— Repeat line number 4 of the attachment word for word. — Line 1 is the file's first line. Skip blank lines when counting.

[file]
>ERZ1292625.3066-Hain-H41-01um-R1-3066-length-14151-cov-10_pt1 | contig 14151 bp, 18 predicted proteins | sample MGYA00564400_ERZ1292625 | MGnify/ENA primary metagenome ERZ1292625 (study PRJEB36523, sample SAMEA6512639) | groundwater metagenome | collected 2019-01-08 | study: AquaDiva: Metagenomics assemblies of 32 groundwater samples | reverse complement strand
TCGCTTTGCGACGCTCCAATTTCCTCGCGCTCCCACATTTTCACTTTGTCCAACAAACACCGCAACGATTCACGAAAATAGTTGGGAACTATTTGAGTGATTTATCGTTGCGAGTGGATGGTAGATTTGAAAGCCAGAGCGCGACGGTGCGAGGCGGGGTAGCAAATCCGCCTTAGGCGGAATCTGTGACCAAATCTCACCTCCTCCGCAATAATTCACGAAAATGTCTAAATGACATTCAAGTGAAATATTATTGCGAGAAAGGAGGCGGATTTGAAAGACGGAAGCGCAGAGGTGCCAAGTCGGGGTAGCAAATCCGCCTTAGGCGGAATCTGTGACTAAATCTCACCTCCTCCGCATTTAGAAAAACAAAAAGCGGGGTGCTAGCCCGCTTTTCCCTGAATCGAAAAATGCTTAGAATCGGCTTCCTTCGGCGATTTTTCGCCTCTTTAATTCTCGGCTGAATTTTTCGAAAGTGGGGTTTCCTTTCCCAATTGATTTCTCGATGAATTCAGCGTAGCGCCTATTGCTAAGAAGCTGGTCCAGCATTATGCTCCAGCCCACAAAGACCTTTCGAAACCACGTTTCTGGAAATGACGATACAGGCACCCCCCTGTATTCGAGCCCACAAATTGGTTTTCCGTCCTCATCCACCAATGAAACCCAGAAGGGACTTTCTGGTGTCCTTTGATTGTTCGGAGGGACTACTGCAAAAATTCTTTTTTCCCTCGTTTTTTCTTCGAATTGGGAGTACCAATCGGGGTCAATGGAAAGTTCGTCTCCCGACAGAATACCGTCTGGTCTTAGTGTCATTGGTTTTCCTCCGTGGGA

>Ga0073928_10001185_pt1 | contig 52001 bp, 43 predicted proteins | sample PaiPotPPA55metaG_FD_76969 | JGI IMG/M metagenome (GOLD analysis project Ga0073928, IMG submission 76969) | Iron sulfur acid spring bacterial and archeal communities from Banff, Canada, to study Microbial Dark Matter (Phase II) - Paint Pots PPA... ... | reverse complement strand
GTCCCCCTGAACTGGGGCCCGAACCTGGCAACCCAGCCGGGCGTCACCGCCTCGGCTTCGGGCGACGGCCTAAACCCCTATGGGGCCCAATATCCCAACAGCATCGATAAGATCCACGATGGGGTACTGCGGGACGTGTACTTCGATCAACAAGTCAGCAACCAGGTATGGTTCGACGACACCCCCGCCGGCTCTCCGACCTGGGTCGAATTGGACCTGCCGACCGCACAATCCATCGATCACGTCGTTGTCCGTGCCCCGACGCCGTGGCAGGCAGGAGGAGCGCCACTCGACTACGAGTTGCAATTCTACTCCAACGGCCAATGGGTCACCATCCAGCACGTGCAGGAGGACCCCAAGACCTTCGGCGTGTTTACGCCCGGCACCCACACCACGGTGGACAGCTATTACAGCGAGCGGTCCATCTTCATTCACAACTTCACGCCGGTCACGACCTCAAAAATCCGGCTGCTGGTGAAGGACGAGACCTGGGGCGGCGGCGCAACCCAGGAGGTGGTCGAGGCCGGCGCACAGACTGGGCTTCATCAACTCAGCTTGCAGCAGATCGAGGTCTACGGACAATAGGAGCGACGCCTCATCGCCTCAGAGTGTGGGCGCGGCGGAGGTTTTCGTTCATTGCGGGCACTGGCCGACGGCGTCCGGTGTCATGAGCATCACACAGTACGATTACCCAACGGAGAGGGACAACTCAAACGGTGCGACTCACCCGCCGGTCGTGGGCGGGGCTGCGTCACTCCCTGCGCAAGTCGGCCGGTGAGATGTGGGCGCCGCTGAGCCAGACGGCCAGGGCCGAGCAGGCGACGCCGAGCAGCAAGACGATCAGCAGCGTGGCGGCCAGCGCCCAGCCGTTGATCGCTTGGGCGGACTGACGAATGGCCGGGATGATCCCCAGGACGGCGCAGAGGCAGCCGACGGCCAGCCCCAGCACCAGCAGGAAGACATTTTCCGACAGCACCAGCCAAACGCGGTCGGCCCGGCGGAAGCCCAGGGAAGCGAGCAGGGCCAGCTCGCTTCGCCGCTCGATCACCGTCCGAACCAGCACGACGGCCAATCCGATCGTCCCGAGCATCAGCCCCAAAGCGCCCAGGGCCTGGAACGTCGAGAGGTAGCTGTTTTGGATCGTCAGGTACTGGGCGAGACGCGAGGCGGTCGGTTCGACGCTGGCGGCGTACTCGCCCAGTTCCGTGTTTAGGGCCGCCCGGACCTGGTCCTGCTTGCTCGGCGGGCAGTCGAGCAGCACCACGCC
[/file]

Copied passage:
GTCCCCCTGAACTGGGGCCCGAACCTGGCAACCCAGCCGGGCGTCACCGCCTCGGCTTCGGGCGACGGCCTAAACCCCTATGGGGCCCAATATCCCAACAGCATCGATAAGATCCACGATGGGGTACTGCGGGACGTGTACTTCGATCAACAAGTCAGCAACCAGGTATGGTTCGACGACACCCCCGCCGGCTCTCCGACCTGGGTCGAATTGGACCTGCCGACCGCACAATCCATCGATCACGTCGTTGTCCGTGCCCCGACGCCGTGGCAGGCAGGAGGAGCGCCACTCGACTACGAGTTGCAATTCTACTCCAACGGCCAATGGGTCACCATCCAGCACGTGCAGGAGGACCCCAAGACCTTCGGCGTGTTTACGCCCGGCACCCACACCACGGTGGACAGCTATTACAGCGAGCGGTCCATCTTCATTCACAACTTCACGCCGGTCACGACCTCAAAAATCCGGCTGCTGGTGAAGGACGAGACCTGGGGCGGCGGCGCAACCCAGGAGGTGGTCGAGGCCGGCGCACAGACTGGGCTTCATCAACTCAGCTTGCAGCAGATCGAGGTCTACGGACAATAGGAGCGACGCCTCATCGCCTCAGAGTGTGGGCGCGGCGGAGGTTTTCGTTCATTGCGGGCACTGGCCGACGGCGTCCGGTGTCATGAGCATCACACAGTACGATTACCCAACGGAGAGGGACAACTCAAACGGTGCGACTCACCCGCCGGTCGTGGGCGGGGCTGCGTCACTCCCTGCGCAAGTCGGCCGGTGAGATGTGGGCGCCGCTGAGCCAGACGGCCAGGGCCGAGCAGGCGACGCCGAGCAGCAAGACGATCAGCAGCGTGGCGGCCAGCGCCCAGCCGTTGATCGCTTGGGCGGACTGACGAATGGCCGGGATGATCCCCAGGACGGCGCAGAGGCAGCCGACGGCCAGCCCCAGCACCAGCAGGAAGACATTTTCCGACAGCACCAGCCAAACGCGGTCGGCCCGGCGGAAGCCCAGGGAAGCGAGCAGGGCCAGCTCGCTTCGCCGCTCGATCACCGTCCGAACCAGCACGACGGCCAATCCGATCGTCCCGAGCATCAGCCCCAAAGCGCCCAGGGCCTGGAACGTCGAGAGGTAGCTGTTTTGGATCGTCAGGTACTGGGCGAGACGCGAGGCGGTCGGTTCGACGCTGGCGGCGTACTCGCCCAGTTCCGTGTTTAGGGCCGCCCGGACCTGGTCCTGCTTGCTCGGCGGGCAGTCGAGCAGCACCACGCC